Oklahoman and Cherokee actor Wes Studi introduced a montage of military movies at the 90th Academy Awards on Sunday night.
Studi spoke about his service as a soldier during the Vietnam War. At the end of his speech, Studi spoke in the Cherokee language.
According to a Tweet from the Cherokee Nation on Monday morning, he said: “Hello. Appreciation to all veterans & Cherokees who’ve served. Thank you!”
Studi shared the Cherokee Nation Tweet.
Studi most recently starred in “Hostiles” (2017). His starring credits also include the Oscar-winning films “Avatar” (2009), “The Last of the Mohicans” (1992) and “Dances with Wolves” (1990). Additionally, he appeared in the Oscar-nominated films “The New World” (2005) and “Geronimo: An American Legend” (1993). He will next appear in “A Dog’s Way Home.”
Here’s and updated story about the Oklahomans who made on impact at the Oscars Sunday night.
By Michael Smith
Oklahoma actor Wes Studi was a presenter at Sunday’s Academy Awards who was selected because of his military service and who finished his speech by speaking in Cherokee.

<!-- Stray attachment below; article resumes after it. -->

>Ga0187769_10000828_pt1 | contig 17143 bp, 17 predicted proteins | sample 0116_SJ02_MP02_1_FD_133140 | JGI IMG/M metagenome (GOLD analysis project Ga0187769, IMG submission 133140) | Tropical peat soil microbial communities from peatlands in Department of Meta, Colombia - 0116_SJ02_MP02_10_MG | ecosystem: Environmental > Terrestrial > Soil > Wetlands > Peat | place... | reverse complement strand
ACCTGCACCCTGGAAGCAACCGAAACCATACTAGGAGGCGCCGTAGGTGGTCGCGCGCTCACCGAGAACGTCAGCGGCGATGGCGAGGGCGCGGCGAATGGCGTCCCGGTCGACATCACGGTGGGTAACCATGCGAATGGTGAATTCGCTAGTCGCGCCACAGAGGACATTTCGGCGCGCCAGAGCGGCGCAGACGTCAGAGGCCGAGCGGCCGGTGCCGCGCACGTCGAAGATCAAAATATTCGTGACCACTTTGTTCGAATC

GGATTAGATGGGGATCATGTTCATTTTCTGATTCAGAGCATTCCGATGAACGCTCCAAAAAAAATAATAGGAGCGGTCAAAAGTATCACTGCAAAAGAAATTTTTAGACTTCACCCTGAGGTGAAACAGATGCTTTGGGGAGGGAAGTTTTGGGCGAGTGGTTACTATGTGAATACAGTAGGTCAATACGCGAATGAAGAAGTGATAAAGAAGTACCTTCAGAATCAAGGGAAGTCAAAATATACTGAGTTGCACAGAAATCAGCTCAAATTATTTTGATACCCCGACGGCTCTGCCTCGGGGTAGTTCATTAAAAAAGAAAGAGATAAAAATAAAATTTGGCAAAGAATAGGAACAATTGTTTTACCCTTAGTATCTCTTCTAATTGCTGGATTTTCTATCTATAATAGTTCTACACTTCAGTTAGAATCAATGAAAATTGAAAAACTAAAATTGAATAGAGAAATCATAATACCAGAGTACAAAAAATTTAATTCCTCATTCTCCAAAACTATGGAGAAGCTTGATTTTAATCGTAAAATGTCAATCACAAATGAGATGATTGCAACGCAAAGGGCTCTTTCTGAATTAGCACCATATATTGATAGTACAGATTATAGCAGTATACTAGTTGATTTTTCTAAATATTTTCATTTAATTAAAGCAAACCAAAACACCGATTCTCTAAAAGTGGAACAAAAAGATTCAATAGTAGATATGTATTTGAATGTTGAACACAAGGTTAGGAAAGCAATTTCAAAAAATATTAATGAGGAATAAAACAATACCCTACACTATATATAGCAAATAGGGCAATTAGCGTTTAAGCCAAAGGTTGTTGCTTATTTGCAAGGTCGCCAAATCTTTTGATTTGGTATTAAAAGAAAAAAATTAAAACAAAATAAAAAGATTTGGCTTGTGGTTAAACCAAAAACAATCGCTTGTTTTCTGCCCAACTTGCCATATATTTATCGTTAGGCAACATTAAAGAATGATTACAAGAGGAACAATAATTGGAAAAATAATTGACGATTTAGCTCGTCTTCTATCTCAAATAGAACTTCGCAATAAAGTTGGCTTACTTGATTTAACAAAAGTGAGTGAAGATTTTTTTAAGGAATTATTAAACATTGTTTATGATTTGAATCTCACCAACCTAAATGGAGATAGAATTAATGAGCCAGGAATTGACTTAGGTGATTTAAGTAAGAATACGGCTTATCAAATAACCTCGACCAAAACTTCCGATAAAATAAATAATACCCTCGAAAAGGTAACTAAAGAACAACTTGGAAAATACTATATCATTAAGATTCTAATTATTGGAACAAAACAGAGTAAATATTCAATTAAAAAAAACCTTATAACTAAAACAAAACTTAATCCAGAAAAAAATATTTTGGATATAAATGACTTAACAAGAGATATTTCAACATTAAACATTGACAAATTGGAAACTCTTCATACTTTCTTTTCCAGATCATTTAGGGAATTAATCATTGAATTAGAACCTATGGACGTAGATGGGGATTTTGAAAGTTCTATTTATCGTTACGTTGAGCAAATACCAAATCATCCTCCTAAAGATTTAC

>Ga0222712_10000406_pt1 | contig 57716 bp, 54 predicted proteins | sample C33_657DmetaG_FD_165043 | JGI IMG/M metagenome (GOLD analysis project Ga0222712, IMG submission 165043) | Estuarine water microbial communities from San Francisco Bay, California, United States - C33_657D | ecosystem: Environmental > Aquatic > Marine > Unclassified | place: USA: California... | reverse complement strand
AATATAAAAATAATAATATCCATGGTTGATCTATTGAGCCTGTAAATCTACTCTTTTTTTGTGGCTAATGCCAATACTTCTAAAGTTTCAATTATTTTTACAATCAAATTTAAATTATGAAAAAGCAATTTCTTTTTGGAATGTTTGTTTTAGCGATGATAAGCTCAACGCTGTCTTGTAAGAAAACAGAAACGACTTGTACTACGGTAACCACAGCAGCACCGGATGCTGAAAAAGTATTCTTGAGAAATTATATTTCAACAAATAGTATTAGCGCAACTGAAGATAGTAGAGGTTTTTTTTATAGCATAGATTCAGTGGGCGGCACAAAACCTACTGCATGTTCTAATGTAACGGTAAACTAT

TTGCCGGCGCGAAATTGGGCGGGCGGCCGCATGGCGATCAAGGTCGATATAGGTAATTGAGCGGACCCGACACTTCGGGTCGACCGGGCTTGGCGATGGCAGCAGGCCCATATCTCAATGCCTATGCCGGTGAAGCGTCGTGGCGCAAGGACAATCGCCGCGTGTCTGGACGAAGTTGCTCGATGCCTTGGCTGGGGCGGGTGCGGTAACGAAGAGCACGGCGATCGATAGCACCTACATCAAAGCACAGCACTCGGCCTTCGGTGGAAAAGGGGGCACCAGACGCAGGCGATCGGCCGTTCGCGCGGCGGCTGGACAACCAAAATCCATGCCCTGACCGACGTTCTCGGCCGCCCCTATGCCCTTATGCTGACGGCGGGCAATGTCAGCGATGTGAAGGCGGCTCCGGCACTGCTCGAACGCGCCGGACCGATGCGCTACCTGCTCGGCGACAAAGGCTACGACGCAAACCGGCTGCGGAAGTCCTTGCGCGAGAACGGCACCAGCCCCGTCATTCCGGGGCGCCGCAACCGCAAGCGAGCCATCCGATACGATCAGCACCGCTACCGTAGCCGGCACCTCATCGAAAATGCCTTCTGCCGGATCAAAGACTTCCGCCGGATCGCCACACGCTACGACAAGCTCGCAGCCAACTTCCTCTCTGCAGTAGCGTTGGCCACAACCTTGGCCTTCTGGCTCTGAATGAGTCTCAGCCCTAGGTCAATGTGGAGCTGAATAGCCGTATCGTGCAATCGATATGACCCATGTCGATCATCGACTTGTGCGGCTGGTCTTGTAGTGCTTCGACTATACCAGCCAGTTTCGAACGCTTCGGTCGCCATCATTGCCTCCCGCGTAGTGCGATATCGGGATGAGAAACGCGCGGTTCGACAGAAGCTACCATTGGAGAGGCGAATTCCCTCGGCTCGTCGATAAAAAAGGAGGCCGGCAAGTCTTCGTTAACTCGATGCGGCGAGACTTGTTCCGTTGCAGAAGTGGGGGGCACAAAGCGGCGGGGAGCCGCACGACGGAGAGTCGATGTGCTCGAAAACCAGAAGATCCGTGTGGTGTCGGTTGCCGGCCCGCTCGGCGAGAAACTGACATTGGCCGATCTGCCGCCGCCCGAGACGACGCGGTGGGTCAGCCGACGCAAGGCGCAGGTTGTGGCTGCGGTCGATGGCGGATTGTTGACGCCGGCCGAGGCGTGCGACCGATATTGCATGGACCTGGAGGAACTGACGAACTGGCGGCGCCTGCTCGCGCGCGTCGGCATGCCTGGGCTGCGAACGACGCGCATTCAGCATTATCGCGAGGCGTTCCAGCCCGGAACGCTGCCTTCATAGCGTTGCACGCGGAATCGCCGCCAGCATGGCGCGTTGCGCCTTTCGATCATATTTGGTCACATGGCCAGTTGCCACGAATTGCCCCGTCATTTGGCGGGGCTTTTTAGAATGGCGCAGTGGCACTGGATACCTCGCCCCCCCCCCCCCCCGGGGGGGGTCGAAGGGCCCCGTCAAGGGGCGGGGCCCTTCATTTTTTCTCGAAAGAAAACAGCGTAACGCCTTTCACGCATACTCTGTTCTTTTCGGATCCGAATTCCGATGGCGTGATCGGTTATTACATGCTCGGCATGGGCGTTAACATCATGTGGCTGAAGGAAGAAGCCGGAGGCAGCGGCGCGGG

Ahead of a montage of scenes from military movies, meant to honor American veterans, Studi spoke of his own service in the Vietnam War.
“I’m proud to have served there for 12 months with Alpha Company of the 39th Infantry. Anyone else?” Studi asked, with no response from the audience.
“As a veteran, I am always appreciative when filmmakers bring to the screen stories of those who have served. Over 90 years of the Academy Awards, a number of movies with military themes have been honored at the Oscars. Let’s take a moment to pay tribute to these powerful films that shine a great spotlight on those who have fought for freedom around the world.”
The Cherokee native concluded by speaking in his native language. He said, according to a Tweet from the Cherokee Nation on Monday morning: “Hello. Appreciation to all veterans & Cherokees who’ve served. Thank you!”
Meanwhile, another Oklahoman who took the stage at the Oscars was Tulsa-born singer-songwriter St. Vincent, who was part of a backing ensemble to Sufjan Stevens, who performed his best original song nominee, “Mystery of Love,” from the film “Call Me by Your Name.”
A final Oklahoma connection to this year’s Academy Awards: The film “Mudbound,” which was nominated for four Oscars, was based on a book by Hillary Jordan, an author who spent some years in her youth in Muskogee.
Side note: In last Wednesday’s Weekend section, I predicted the outcome of 13 categories at the Academy Awards. My picks went 13-for-13 on Sunday night.